In Theaters: Serenity -- a Review
Ok, first the disclaimer...I am a fan of Joss Whedon....and a fan of the now-defunct Firefly television series upon which Serenity is based. So any rave review I might give may seem tainted by the fact that I was a fan to begin with. To balance this, I attended a screening with a friend who knew practically nothing about the original series. Since the only way Serenity will be successful at the box office is if it not only appeals to the fans, but can function as a self-contained independent story, I figured our countering viewpoints would be a good indicator if Whedon could make a film to appeal to more than just the already established fan.
Was he successful? I'd have to say a resounding yes. We both thoroughly enjoyed the film. And I think the main reason is that rather than being a straight-up sci-fi film, it's more of an comedic action-adventure story that just happens to be set in outer space. Unlike some sci-fi films where the casual viewer gets overwhelmed by all the techno-jargon, Whedon has populated his story with characters that are just as likely to call something a "whachamacallit" than its true name. Sure there are laser crossbows and blasters, but there are also old-fashioned shotguns and samurai swords.
Shotguns and blasters? Huh? Sounds like they wouldn't co-habit the same story, but in Whedon's capable hands, they do.
The story background is this: About 500 years in the future, humanity has used up the Earth's resources and has set out to colonize another galaxy. Through "terraforming" (the process of making over a planet to resemble Earth, from the oxygen balance in the air to drinkable water), humans are now living in this new galaxy's many worlds. The worlds towards the center of this galaxy have formed into "The Alliance" -- with all the latest techonological advances and a secret covert section of the government that is set upon control of the galaxy through control of its population. The outer planets in the galaxy have become like an Old West of sorts -- mining camps, low technology use, etc. The settlers there very much resemble the our 1800's Wild West era of people. The juxtaposition of these two sections of the galaxy is why guns exist alongside of blasters.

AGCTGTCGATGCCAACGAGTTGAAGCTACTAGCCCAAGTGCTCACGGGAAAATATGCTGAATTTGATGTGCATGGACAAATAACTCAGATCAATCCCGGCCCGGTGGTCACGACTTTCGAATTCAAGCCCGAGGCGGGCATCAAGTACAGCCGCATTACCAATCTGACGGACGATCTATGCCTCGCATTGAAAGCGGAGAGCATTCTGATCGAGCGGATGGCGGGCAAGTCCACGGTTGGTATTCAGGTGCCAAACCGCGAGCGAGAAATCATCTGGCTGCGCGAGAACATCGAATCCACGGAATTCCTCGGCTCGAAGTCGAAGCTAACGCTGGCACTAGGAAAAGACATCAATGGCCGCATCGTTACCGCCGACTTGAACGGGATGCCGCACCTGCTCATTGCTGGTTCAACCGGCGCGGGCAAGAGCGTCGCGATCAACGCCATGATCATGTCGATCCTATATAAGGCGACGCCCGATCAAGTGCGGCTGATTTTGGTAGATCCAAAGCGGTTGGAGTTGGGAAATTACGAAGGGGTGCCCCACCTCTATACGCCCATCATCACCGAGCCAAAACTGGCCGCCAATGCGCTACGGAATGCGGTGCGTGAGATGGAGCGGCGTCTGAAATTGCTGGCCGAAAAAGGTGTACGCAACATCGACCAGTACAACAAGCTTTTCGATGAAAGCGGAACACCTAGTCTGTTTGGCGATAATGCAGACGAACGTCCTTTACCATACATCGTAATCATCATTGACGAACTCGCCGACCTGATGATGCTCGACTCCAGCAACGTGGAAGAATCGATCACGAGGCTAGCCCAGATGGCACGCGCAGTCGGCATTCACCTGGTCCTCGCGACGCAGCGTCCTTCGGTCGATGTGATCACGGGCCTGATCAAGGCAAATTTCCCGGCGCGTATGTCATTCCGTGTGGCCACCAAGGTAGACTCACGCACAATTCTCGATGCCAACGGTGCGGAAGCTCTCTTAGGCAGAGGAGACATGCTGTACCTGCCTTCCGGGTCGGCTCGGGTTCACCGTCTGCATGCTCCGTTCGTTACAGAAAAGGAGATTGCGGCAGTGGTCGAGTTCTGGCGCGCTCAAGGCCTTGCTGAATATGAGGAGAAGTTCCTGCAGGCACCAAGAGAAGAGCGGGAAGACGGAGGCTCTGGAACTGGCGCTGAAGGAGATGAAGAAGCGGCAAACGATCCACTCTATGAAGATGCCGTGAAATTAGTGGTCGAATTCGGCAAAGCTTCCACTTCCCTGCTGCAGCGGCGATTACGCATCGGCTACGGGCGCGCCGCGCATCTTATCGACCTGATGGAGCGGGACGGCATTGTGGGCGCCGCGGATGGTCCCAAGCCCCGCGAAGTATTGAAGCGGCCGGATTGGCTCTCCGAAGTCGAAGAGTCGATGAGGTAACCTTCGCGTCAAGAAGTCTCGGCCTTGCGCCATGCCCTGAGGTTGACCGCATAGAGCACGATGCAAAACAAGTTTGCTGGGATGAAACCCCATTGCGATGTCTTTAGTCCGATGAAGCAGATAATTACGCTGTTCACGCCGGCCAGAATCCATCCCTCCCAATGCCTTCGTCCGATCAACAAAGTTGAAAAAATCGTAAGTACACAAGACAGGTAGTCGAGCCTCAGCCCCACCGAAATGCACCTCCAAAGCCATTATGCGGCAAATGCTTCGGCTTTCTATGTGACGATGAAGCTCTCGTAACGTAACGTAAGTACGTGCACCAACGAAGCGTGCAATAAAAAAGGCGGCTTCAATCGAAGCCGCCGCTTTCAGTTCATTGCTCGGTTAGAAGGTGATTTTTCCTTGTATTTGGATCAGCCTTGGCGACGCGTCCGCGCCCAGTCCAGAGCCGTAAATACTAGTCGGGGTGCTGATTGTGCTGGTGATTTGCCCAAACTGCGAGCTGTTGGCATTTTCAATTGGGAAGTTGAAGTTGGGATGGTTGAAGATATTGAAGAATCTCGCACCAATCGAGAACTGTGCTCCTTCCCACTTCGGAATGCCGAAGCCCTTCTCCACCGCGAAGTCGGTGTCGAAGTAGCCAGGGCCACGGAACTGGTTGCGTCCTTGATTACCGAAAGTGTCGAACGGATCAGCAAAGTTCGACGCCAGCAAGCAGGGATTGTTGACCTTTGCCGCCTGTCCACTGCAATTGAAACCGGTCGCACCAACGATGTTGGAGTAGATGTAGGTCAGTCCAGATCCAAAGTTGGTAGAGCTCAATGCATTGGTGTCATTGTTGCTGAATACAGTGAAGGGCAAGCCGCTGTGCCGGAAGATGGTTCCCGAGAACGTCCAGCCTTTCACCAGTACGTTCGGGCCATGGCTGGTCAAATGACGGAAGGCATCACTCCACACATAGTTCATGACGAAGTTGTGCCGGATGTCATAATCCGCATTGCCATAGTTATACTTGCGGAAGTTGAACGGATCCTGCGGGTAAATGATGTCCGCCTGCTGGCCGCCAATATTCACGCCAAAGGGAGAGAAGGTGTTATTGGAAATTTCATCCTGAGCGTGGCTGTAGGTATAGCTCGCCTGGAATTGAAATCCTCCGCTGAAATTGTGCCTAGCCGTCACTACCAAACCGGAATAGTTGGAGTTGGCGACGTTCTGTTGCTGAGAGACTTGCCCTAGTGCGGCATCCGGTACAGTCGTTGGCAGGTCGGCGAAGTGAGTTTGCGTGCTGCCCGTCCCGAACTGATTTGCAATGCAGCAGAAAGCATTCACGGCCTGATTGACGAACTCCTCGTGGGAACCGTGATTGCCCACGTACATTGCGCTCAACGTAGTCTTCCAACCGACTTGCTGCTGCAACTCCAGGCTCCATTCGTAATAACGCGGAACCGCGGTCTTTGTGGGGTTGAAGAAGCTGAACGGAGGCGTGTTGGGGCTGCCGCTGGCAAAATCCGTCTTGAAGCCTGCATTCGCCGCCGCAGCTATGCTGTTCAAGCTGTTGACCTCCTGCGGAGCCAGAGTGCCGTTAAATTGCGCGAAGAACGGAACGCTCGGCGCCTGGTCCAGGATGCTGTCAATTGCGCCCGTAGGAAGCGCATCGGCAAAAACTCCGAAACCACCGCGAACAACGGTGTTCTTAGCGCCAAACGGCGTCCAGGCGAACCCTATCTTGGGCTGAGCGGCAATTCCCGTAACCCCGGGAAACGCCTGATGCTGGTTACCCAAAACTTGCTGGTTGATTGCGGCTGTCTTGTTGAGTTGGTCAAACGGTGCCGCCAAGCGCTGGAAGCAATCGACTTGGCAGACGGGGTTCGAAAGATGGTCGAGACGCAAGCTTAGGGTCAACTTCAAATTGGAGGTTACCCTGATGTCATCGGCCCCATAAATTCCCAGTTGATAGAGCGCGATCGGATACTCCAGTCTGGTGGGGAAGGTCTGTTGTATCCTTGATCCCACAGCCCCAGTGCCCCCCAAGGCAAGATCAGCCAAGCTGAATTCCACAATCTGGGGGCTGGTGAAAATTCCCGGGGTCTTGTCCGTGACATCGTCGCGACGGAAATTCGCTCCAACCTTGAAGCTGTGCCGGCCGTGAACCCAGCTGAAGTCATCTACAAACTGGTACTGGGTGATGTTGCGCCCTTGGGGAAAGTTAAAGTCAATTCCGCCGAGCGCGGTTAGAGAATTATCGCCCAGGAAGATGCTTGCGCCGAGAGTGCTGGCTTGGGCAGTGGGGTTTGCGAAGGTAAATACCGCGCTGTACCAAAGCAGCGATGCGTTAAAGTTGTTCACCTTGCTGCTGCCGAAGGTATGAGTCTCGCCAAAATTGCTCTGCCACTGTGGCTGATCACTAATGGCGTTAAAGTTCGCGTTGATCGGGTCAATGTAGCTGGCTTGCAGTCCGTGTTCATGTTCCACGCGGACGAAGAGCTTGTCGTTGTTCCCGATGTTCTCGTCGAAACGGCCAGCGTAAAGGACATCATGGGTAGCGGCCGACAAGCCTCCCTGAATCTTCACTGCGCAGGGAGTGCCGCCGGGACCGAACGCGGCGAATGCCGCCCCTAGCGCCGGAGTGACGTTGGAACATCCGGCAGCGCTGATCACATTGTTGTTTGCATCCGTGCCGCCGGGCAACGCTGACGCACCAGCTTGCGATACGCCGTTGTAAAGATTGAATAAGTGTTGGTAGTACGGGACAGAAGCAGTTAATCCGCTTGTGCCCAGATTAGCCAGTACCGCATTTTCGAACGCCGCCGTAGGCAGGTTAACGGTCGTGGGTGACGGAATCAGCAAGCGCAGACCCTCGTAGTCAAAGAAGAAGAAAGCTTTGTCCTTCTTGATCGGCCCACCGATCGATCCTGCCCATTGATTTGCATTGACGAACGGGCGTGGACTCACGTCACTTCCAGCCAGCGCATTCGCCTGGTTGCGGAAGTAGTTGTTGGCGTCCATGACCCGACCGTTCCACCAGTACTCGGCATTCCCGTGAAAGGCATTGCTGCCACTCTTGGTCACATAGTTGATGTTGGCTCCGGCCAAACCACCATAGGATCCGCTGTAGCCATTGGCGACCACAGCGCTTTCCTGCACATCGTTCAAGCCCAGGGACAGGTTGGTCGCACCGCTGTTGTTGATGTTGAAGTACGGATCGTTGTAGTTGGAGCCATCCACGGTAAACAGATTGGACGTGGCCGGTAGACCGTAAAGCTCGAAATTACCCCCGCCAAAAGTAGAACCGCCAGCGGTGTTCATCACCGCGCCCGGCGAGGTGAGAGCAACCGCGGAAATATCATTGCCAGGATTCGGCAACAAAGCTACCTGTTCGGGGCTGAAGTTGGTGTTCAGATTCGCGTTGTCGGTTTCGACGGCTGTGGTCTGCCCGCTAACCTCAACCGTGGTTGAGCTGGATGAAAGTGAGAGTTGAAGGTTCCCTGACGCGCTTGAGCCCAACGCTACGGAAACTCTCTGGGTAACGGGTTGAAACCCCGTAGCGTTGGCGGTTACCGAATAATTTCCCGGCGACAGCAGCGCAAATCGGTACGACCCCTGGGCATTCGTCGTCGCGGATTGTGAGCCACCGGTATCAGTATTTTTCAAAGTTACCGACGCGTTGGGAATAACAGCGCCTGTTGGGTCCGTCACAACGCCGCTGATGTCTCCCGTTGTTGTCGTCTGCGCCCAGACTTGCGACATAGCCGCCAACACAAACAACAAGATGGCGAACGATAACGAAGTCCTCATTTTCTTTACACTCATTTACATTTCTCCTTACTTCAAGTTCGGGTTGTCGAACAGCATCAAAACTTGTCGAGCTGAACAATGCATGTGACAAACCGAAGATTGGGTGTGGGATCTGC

As the movie starts, we are introduced to siblings Simon and River Tam. River (Summer Glau), a teen psychic, was captured by The Alliance, who hoped to tap into her gifts to help them with their plans of complete galaxy domination. Simon (Sean Maher), the eldest and a doctor, breaks into the research lab to free her. The two take refuge on the spaceship Serenity, helmed by Capt. Malcolm "Mal" Reynolds (Nathan Fillion). Mal and his second-in-command Zoe (Gina Torres) fought side by side on the losing end of a galactic war and now they and the rest of the Serenity crew -- pilot Wash (Alan Tudyk), mercenary Jayne (Adam Baldwin) and engineer Kaylee (Jewel Staite) -- are running shady jobs on the edge of the galaxy to earn enough cash to stay afloat...and out of the arms of The Alliance.
Things are about to go from bad to worse for the crew and its two passengers. It seems while conducting experiments on River, The Alliance scientists inadvertently gave her psychic access to an incredibly damaging secret. Even though the experiments have left River just this side of certifiably crazy, The Alliance dispatches an assassin, The Operative (Chiwetel Ejiofor), to make sure she never becomes lucid enough to reveal the secret.
Unfortunately, in addition to running from The Alliance, Mal and his crew also have to contend with Reavers. Though once human, Reavers, for some unknown reason, have descended into a level of madness that has rendered them into cannabalistic raiders. They no longer even look human.